Oxford Street is set to become part-pedestrianised under the latest plans to revitalise the UK’s premier shopping street.
Buses would be re-routed north of Oxford Circus to enable a new “public piazza” to be created on either side of the junction with Regent Street (see below).
In addition, the busy sections of Oxford Street in front of Selfridges, around Bond Street station and between Soho Street and Tottenham Court Road are being “considered for a high level of pedestrian priority”.
This could include restricting traffic at “critical times of the day”, an outline of Westminster council’s £150m plans states. The proposals were approved by Westminster’s cabinet last night.
There would be “fewer and slower” buses in the busiest pedestrian areas, with speed limiters potentially fitted to buses, the Standard was told.
Vehicle speeds rarely exceed 15mph but the limit would be reduced from 30mph to 20mph to improve safety.
The Tory authority drew up plans to “future proof” the street, prepare for an influx of visitors when Crossrail eventually opens and help traders compete against online retailers and shopping centres such as Westfield.
It followed a council decision last April to withdraw support for Mayor Sadiq Khan’s alternative £43m plan to part-pedestrianise the western end of street, causing that scheme to collapse.
The council’s proposals, which have received between two-thirds and three-quarters backing from residents and businesses, would narrow Oxford Street to one lane in each direction to allow pavements to be widened. Work could start in the autumn.
One property expert said the proposals were “sensible” rather than exciting but praised the council for securing the backing of residents.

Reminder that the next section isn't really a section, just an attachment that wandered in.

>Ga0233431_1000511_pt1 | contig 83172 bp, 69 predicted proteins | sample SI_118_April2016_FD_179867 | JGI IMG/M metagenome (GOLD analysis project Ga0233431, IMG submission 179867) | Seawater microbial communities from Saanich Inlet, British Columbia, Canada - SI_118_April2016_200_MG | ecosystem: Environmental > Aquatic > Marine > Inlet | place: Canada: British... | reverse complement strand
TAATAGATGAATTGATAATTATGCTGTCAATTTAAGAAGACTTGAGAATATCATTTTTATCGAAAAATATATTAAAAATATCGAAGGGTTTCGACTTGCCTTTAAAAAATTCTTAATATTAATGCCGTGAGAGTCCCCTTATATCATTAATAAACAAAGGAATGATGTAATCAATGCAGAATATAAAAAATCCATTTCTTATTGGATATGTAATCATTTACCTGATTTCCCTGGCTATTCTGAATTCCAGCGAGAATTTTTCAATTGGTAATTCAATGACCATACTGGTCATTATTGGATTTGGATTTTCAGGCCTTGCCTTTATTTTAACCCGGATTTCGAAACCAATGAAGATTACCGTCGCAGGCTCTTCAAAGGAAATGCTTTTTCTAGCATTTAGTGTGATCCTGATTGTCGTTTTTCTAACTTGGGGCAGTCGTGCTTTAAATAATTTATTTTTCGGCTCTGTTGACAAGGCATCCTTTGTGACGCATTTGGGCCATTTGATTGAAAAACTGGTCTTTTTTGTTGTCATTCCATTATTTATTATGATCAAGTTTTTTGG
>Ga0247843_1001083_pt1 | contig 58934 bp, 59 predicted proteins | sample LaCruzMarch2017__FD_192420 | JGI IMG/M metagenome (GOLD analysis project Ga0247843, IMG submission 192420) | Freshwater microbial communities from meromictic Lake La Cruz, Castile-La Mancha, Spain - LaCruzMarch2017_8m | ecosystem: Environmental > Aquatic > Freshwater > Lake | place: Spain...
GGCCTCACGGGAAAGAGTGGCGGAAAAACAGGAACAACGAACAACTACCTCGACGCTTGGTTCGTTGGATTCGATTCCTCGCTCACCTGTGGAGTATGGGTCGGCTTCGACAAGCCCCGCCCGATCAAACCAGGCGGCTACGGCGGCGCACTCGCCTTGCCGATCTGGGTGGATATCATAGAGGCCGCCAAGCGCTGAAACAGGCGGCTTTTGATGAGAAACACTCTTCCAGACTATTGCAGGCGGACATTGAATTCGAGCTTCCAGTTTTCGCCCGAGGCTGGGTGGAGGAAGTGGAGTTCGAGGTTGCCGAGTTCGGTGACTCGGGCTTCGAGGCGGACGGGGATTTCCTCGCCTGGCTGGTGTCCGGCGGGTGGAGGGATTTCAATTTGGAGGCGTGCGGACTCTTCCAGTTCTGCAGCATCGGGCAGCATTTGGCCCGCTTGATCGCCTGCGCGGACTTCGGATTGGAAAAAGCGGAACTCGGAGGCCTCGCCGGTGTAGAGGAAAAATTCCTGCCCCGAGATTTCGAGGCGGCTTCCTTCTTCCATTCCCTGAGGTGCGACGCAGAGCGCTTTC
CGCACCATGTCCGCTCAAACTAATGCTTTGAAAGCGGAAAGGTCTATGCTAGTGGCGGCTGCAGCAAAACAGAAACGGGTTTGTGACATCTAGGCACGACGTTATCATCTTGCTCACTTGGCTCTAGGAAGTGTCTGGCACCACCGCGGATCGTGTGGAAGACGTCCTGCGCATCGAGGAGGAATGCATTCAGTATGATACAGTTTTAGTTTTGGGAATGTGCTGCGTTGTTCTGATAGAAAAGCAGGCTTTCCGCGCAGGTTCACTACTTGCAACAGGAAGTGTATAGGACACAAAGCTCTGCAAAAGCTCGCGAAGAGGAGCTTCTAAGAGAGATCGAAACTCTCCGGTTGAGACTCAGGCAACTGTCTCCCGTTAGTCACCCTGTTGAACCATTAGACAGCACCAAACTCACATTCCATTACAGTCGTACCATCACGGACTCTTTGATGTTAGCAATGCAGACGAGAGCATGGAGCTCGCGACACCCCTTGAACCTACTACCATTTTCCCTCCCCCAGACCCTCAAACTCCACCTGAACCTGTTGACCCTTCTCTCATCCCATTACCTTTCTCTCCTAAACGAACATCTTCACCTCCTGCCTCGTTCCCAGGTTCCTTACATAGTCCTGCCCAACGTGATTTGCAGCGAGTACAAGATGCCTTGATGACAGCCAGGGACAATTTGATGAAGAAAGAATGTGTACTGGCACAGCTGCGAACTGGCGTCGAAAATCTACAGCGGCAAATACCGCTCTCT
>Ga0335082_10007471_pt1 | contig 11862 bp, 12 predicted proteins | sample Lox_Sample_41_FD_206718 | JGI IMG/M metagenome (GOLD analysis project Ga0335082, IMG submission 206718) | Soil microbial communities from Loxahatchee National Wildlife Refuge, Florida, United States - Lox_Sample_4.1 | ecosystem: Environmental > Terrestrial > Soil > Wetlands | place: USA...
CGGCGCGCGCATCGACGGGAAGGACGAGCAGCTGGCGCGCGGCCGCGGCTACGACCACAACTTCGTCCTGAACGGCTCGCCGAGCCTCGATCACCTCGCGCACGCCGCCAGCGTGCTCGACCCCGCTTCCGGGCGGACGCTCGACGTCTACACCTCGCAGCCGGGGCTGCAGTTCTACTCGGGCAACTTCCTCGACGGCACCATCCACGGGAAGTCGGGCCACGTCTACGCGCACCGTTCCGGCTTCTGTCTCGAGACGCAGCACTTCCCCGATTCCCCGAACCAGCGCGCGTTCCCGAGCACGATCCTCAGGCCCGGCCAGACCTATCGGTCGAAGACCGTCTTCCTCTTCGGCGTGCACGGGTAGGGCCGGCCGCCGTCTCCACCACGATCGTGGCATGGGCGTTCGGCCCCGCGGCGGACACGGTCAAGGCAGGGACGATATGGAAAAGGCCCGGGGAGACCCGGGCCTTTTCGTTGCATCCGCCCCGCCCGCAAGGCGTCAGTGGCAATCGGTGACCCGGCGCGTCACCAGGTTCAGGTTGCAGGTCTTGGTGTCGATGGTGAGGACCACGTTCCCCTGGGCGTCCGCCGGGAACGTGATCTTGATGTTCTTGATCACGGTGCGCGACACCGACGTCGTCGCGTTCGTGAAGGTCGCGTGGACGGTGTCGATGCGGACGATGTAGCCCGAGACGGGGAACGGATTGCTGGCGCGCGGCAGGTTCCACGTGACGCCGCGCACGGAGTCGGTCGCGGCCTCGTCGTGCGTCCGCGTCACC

There would be no outright ban on traffic. Buses would continue to run “but at a reduced volume”. Regent Street would remain open to north-south traffic.
The council wants to ban diesel buses and taxis from Oxford Street “as soon as is practicable”, with only electric or hybrid vehicles allowed.
Seven bus routes currently run west of Oxford Circus and four east of Oxford Circus. There are about 200 taxis an hour.
Buses would be redirected away from Oxford Circus via Great Portland Street, Great Castle Street or Margaret Street, and John Prince’s Street.
Cyclists would continue to be able to use Oxford Street but there is the aim of building two east-west cycle routes, one north and one south of the street.
One would “connect Sussex Gardens, west of Edgware Road, with Torrington Place, east of Tottenham Court Road” (roughly where the Q2 quietway starts).
The other would “connect Hyde Park to New Oxford Street”. In neither case a precise route specified.
The council wants to “do more” to help homeless people to relocate but insists it does not “forcibly remove” rough sleepers.
There would be a “reinvigorated gateway to the West End” at Marble Arch. A total of 90 projects are proposed across the Oxford Street “district”.
A council spokesman said: “The district strategy proposes to close Oxford Circus to east-west traffic movements but north-south traffic movements on Regent Street would continue.
“Oxford Circus would become a pedestrian crossing over Regent Street which will relieve traffic congestion on Regent Street and provide a much better environment for pedestrians.
“Measures are being developed to make sure that volumes of traffic do not significantly increase in nearby streets where residents live.”
A spokesman for the Mayor said: “We await the full details of Westminster’s plans, but from the sketchy proposals seen so far it appears that they nowhere near match the ambition of our joint plans the council unilaterally pulled out of last year.
“Small cosmetic changes would mean Oxford Street will continue to be polluted, congested and dangerous for the millions of pedestrians who use it every year, and they wouldn’t address the real challenges London’s major shopping street faces as consumer habits change.
“Through the introduction of the Ultra-Low Emission Zone and cleaning up London’s buses and taxis the Mayor is taking bold action to make central London a clean and pleasant environment, but Westminster’s plans seem to fall woefully short of the transformation the area needs.”
- An edited version of this story appears in tonight’s Evening Standard.